Gillian Tett in the Financial Times gives us an update on how these firms are extending their reach yet have managed to remain almost entirely unsupervised by regulators. US readers are no doubt aware, for instance, of their massive move into the rental of single-family homes and how many reports of abusive practices have surfaced in their short tenure as landlords. Tett writes:
What is really striking is the volume of non-bank financing that is quietly being supplied to western economies with minimal regulatory scrutiny – a trend on which my colleague Henny Sender has reported extensively. The “non-bankers” who provide it now matter as much as the bankers, and they appear to be having more fun. Results released in the past two weeks by asset management groups illustrate the point. Last decade, Goldman Sachs’ return on equity peaked at 40 per cent. Last year it was just 11 per cent. Meanwhile, KKR’s return on equity was 27.4 per cent in 2013 – a margin that the banks can only dream of.
These groups’ recent profits were boosted by sales of companies they acquired several years ago. But today they are branching out beyond turnround activity, partly because there are fewer new deals around, and jumping into areas that were the terrain of banks: credit and property.
The only reason non-banks can turn a profit by extending credit is that banks are no longer supplying credit to risky endeavours, such as small companies
Only a quarter of Apollo’s $160bn-odd business is now focused on private equity. It has recently gobbled up so many corporate loans and bonds that its credit portfolio has exploded to more than $100bn, compared to just $4bn seven years ago. At Blackstone and KKR the switch is less dramatic: according to Bloomberg’s calculations, credit is just a quarter of their portfolios. But they are shifting focus too. Just last week, Blackstone announced plans to start extending mortgage credit as part of its property business.
Now admittedly Apollo has a different profile than other so-called private equity firms. Its founder Leon Black came out of Drexel. The firm has long been a big player in real estate and distressed investing, both of which involve higher levels of leverage than more conventional PE strategies, so it isn’t fully representative of the industry as a whole. KKR and Blackstone are better indicators of where the industry is headed, and even a 25% credit product level is impressive (and not in a good way).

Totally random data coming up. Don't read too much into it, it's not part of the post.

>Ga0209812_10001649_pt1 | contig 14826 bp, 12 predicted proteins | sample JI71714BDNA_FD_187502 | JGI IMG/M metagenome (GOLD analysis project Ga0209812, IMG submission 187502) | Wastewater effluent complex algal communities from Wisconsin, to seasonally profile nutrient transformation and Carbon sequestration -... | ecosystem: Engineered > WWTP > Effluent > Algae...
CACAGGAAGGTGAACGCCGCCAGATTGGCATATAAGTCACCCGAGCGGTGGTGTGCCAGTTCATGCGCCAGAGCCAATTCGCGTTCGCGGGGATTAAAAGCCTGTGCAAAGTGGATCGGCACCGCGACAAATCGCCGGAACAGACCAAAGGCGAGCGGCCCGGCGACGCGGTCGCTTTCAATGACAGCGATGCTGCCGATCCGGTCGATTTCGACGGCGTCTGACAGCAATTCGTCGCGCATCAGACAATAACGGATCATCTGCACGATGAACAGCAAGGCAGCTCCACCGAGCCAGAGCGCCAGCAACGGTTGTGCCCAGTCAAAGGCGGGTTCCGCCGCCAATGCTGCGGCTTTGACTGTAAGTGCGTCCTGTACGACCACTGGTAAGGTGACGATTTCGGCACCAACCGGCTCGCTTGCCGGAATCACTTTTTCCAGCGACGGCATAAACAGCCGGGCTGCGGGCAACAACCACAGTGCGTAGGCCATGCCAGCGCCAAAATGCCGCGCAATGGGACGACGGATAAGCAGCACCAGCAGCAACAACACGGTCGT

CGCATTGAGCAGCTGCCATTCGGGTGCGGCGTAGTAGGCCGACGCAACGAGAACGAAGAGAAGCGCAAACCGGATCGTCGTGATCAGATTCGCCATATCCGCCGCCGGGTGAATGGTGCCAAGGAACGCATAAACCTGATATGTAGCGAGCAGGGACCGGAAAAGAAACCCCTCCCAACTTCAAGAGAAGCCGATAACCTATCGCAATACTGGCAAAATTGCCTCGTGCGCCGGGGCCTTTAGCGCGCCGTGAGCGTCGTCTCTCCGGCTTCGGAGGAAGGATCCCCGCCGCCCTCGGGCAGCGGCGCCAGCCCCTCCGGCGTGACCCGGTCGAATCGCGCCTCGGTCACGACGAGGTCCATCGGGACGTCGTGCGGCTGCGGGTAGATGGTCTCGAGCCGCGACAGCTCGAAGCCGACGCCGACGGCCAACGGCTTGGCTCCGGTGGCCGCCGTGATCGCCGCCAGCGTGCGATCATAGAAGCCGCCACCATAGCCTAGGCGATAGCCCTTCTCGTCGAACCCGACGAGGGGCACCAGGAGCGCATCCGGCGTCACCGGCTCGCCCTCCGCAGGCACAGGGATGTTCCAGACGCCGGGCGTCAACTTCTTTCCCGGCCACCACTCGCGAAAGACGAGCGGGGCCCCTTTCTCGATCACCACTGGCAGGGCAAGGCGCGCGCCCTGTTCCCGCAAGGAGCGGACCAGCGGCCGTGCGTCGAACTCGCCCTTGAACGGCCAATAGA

Of course, a $100bn credit book is still smaller than that of JPMorgan. It is bigger than many midsized American banks, however. And the asset managers’ economic footprint is expanding in other ways too. Blackstone’s portfolio companies, for example, now have 600,000 employees and $79bn of revenue…
This may not be entirely desirable. Non-banks are swelling in size because they do not face the same regulatory burdens as banks, allowing them to turn a profit on business that banks now find uneconomic. This worries regulators. The US Office of the Comptroller of the Currency recently warned that the activities of non-banks has fuelled a boom in risky corporate loans – and warned banks not to “skirt rules” by teaming up with non-banks to create more credit.
Tett ends on a cheery note, arguing that the PE firms don’t have the maturity mismatches that banks do by relying on short-term funding like deposits and the interbank market. But the investors in PE funds are overwhelmingly retirement funds, particularly government funds (as in those of public employees). Should we really take cheer that PE funds can dump any mistakes on hapless and locked-in pension funds and walk away scot free? Illiquidity and a lack of aligned incentives are not sound principles (PE firms make money even when their deals crater, as Josh Kosman demonstrates in his book The Buyout of America). And we’ve already seen the the PE model is based on transferring value from ordinary people rather than creating it. It’s hard to see why we should sit by and allow them to expand that model into new markets.